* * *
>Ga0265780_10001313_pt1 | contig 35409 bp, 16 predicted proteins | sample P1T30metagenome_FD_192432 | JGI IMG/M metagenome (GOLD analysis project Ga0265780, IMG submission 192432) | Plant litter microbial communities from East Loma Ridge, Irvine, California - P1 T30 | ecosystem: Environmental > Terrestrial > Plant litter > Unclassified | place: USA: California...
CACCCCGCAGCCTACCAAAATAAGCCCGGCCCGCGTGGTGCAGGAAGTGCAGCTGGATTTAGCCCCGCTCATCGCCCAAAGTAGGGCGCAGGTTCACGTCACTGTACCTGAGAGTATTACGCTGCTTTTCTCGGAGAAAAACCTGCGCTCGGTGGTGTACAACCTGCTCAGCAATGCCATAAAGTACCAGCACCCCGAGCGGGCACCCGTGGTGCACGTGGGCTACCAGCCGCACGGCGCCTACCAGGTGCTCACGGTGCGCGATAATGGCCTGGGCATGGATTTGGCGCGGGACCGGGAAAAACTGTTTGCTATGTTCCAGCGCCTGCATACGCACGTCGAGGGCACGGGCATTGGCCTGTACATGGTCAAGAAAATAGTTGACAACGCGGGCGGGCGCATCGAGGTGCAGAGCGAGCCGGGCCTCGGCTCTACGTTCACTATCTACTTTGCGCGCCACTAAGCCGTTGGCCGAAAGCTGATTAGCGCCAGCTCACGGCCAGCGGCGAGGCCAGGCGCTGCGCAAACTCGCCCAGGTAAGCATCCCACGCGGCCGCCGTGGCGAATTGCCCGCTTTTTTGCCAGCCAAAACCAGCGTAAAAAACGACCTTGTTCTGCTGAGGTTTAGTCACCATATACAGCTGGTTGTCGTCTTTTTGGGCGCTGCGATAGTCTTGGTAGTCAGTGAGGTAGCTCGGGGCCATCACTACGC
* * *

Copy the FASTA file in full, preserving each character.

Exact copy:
>Ga0265780_10001313_pt1 | contig 35409 bp, 16 predicted proteins | sample P1T30metagenome_FD_192432 | JGI IMG/M metagenome (GOLD analysis project Ga0265780, IMG submission 192432) | Plant litter microbial communities from East Loma Ridge, Irvine, California - P1 T30 | ecosystem: Environmental > Terrestrial > Plant litter > Unclassified | place: USA: California...
CACCCCGCAGCCTACCAAAATAAGCCCGGCCCGCGTGGTGCAGGAAGTGCAGCTGGATTTAGCCCCGCTCATCGCCCAAAGTAGGGCGCAGGTTCACGTCACTGTACCTGAGAGTATTACGCTGCTTTTCTCGGAGAAAAACCTGCGCTCGGTGGTGTACAACCTGCTCAGCAATGCCATAAAGTACCAGCACCCCGAGCGGGCACCCGTGGTGCACGTGGGCTACCAGCCGCACGGCGCCTACCAGGTGCTCACGGTGCGCGATAATGGCCTGGGCATGGATTTGGCGCGGGACCGGGAAAAACTGTTTGCTATGTTCCAGCGCCTGCATACGCACGTCGAGGGCACGGGCATTGGCCTGTACATGGTCAAGAAAATAGTTGACAACGCGGGCGGGCGCATCGAGGTGCAGAGCGAGCCGGGCCTCGGCTCTACGTTCACTATCTACTTTGCGCGCCACTAAGCCGTTGGCCGAAAGCTGATTAGCGCCAGCTCACGGCCAGCGGCGAGGCCAGGCGCTGCGCAAACTCGCCCAGGTAAGCATCCCACGCGGCCGCCGTGGCGAATTGCCCGCTTTTTTGCCAGCCAAAACCAGCGTAAAAAACGACCTTGTTCTGCTGAGGTTTAGTCACCATATACAGCTGGTTGTCGTCTTTTTGGGCGCTGCGATAGTCTTGGTAGTCAGTGAGGTAGCTCGGGGCCATCACTACGC